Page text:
Posts Tagged ‘Flickr’

Captain Rick: Having loved photography my entire life, an awarded Webshots photographer in the early 2000s, I became a Flickr PRO member shortly after its acquisition by Yahoo in 2005.

Flickr grew to become the one of the largest and best quality photo sites on the internet with over 12 billion photos and 100 million dedicated users.

The telecommunications giant Verizon announced that it will spend $4.8 billion to acquire Yahoo’s operating business, including popular online content such as Yahoo, Flickr and Tumblr.

FlickrVerizon

Verizon hopes that by pairing Yahoo with AOL, which Verizon bought in May 2015 for $4.4 billion, that the result will be a digital media unit that could compete with Google and Facebook. Having followed so many of these wild internet company purchases during the past decade or so, I have serious doubts that Verizon will be able to make that happen.

Yahoo CEO Marissa Mayer, a former Google exec, was hired in 2012 to turn things around at financially struggling Yahoo. Flickr’s core users were hopeful that it might get the attention it deserved. She allowed Yahoo to loose focus on Flickr, allowing the top site for photographers to slip in quality and innovation. Yahoo was desperately trying to appeal to the Instagram generation, and in doing so started to alienate Flickr’s core users, many of whom were professional photographers. As a Flickr Pro member, I often gave feedback … but it felt like no one was listening. Things would break and it would take eight to 10 months before someone would respond. We were members paying money for a service that wasn’t working. It was insulting to me and other photographers who had been using Flickr so actively for so many years. We were clearly not the target audience any more.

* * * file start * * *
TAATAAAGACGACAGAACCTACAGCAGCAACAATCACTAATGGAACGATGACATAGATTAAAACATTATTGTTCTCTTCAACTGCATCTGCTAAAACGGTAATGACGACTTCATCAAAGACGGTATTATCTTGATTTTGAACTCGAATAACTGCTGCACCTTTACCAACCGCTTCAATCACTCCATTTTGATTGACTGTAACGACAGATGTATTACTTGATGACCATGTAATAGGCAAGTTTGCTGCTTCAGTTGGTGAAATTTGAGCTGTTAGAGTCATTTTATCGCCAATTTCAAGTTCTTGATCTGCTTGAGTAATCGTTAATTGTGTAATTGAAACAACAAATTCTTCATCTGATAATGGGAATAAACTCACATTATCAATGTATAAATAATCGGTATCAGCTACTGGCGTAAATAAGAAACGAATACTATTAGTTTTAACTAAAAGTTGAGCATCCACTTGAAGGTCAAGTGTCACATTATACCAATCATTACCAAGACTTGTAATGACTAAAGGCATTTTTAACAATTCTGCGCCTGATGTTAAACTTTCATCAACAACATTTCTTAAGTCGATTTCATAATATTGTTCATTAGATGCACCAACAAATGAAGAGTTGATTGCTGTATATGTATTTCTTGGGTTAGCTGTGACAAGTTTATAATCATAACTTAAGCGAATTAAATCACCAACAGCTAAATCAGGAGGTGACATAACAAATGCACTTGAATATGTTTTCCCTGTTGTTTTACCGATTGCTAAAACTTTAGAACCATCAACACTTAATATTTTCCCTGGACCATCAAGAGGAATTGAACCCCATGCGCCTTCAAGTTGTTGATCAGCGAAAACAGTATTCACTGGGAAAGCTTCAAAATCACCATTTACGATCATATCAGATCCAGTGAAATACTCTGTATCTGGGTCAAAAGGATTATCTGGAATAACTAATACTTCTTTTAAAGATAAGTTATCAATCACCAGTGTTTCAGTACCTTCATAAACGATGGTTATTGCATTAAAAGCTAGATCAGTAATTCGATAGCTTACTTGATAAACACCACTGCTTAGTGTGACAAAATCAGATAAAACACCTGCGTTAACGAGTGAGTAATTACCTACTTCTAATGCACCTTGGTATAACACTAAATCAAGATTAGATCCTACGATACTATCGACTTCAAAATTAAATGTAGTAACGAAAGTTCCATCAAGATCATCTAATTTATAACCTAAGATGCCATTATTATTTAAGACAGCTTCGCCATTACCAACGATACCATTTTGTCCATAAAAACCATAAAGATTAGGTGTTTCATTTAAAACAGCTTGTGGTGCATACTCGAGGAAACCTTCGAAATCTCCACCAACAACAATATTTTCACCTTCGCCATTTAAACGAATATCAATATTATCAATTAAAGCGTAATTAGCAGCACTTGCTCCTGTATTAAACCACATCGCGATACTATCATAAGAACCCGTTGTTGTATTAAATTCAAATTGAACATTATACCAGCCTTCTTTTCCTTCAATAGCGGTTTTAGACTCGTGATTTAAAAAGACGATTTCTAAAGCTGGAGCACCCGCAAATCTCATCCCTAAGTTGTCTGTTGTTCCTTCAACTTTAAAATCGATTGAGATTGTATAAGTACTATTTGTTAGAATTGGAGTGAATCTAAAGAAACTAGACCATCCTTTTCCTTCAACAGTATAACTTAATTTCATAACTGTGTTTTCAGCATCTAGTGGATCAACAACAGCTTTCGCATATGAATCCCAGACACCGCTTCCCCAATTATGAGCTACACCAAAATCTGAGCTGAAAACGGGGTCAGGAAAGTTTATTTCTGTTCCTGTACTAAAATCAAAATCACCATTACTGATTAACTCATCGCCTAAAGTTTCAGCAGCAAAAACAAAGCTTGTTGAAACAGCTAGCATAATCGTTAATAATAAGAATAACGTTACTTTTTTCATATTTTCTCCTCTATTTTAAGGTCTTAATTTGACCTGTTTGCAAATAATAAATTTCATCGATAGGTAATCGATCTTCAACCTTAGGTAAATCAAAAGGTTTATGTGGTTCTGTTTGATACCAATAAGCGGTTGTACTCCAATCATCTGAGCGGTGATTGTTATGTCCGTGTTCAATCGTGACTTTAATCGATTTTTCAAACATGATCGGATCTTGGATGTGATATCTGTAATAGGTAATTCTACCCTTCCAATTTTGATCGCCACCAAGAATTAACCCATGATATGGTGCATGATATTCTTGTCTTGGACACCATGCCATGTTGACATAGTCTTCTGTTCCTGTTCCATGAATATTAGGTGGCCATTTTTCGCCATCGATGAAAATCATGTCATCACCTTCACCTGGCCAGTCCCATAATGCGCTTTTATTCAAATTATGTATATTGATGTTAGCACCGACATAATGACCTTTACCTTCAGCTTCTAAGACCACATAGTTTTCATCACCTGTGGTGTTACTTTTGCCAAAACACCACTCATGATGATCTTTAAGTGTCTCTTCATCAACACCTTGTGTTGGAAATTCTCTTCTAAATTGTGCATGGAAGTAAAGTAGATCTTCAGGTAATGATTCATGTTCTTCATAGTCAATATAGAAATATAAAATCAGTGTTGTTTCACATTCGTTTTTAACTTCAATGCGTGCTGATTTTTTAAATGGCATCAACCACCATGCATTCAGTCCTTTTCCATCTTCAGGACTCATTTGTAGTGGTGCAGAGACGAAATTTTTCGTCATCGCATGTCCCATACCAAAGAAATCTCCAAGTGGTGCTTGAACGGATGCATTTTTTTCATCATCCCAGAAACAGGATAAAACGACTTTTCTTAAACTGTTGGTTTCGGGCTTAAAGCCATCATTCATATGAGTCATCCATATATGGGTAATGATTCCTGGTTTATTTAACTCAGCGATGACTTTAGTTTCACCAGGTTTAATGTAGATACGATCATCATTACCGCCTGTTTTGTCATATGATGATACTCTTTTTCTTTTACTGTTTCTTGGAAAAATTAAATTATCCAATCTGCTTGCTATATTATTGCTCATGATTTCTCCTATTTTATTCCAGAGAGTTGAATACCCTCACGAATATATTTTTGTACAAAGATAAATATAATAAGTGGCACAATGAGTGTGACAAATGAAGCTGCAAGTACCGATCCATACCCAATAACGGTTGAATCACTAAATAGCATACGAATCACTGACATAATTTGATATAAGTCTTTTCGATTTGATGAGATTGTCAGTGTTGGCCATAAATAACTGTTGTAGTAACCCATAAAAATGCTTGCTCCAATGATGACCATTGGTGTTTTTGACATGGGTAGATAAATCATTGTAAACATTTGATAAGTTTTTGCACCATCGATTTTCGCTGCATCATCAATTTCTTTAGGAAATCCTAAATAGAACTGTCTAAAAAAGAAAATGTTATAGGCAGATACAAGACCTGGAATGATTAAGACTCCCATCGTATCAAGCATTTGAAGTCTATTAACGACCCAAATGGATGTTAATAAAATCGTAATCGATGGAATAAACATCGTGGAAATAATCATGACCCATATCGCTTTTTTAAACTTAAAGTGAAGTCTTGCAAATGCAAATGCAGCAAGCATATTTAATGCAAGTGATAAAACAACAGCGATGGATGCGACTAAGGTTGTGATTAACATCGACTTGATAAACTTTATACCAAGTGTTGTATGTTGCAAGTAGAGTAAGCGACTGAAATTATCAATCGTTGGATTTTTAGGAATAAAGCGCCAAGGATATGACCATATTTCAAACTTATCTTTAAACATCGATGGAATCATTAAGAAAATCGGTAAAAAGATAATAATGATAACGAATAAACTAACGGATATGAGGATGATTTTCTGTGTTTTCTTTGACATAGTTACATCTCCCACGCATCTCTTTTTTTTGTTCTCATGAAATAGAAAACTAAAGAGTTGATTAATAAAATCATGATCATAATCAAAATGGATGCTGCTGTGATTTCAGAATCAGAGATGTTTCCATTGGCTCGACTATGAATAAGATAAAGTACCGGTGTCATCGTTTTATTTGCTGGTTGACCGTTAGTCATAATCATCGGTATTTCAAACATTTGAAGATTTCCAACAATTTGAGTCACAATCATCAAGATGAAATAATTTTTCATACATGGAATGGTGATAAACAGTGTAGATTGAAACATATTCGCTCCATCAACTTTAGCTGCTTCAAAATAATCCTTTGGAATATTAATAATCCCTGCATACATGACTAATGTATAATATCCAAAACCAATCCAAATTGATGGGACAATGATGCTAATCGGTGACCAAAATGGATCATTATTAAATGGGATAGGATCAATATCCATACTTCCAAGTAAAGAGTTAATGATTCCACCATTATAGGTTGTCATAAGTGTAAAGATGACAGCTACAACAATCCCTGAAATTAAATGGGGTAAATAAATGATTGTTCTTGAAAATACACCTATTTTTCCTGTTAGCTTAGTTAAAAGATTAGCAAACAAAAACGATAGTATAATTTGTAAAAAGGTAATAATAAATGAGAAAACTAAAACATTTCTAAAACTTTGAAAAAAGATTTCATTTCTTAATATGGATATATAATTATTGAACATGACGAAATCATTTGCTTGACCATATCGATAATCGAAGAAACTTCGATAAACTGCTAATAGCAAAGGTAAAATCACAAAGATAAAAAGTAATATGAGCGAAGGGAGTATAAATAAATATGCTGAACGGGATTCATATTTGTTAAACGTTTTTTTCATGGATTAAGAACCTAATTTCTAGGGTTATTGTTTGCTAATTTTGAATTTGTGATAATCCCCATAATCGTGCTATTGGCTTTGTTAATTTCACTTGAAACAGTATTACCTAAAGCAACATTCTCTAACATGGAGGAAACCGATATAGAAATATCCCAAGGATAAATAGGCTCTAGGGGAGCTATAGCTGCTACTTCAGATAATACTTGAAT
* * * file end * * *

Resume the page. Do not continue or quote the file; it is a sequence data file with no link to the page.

Marissa Mayer generated controversy in 2013 for saying “there’s really no such thing as professional photographers anymore,” when explaining why Flickr was phasing out its Pro membership at the time. As a Flickr Pro member for a decade, I protested loudly as did millions of other Pro members. She quickly apologized for the statement. Us Flickr Pro members saw it as extreme ignorance on her part. Flickr drew more flack the following year by putting 50 million Creative Commons licensed photos by users up for sale through its new Wall Art service. Although it was within its rights to do based on the licensing, the move left a bad taste in photographers’ mouths, and Flickr pulled the plug on the arrangement the next month.

Amid dwindling share of only 1.3% of a growing $187 billion global digital market, the best she was able to do is put Yahoo up for sale. Mayer will help in the transition, but it is not known if she will remain as a Verizon employee. I think that in view of her high salary and lack-luster performance of Yahoo and neglect of Flickr, it would be in Verizon’s best interest to let her go.

Yahoo, Flickr and Tumblr are set to officially become Verizon properties when the deal closes in early 2017, assuming anticipated government approvals occur.

My fear is that Verizon, being a giant in the mobile phone market, cares little about quality photography and photographers. I think Verizon will sell Flickr or perhaps just let it die as an expense it can write off. As a Flickr Pro member who has invested many hundreds of hours into building and supporting my Flickr Photostream and several high quality photo groups, I am deeply saddened by that thought. On the other hand, it is my hope that Verizon will realize the great photographic jewel that it will possess in Flickr and find a way to breathe new life back into it. If executed with excellence, Flickr will remain the top site for quality among serious photographers … like me.

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Captain Rick: As a Flick pioneer (2007), I was honored by my most recent photo:  ‘Arizona White Bougainvillea Brilliance’ being selected for presentation on Flickr’s Explore. It produced over 1500 views of the photo shown below and over 1000 views of other photos in my photostream…now approaching 300,000 views.

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Click photo for high definition viewing options via my Flickr Photostream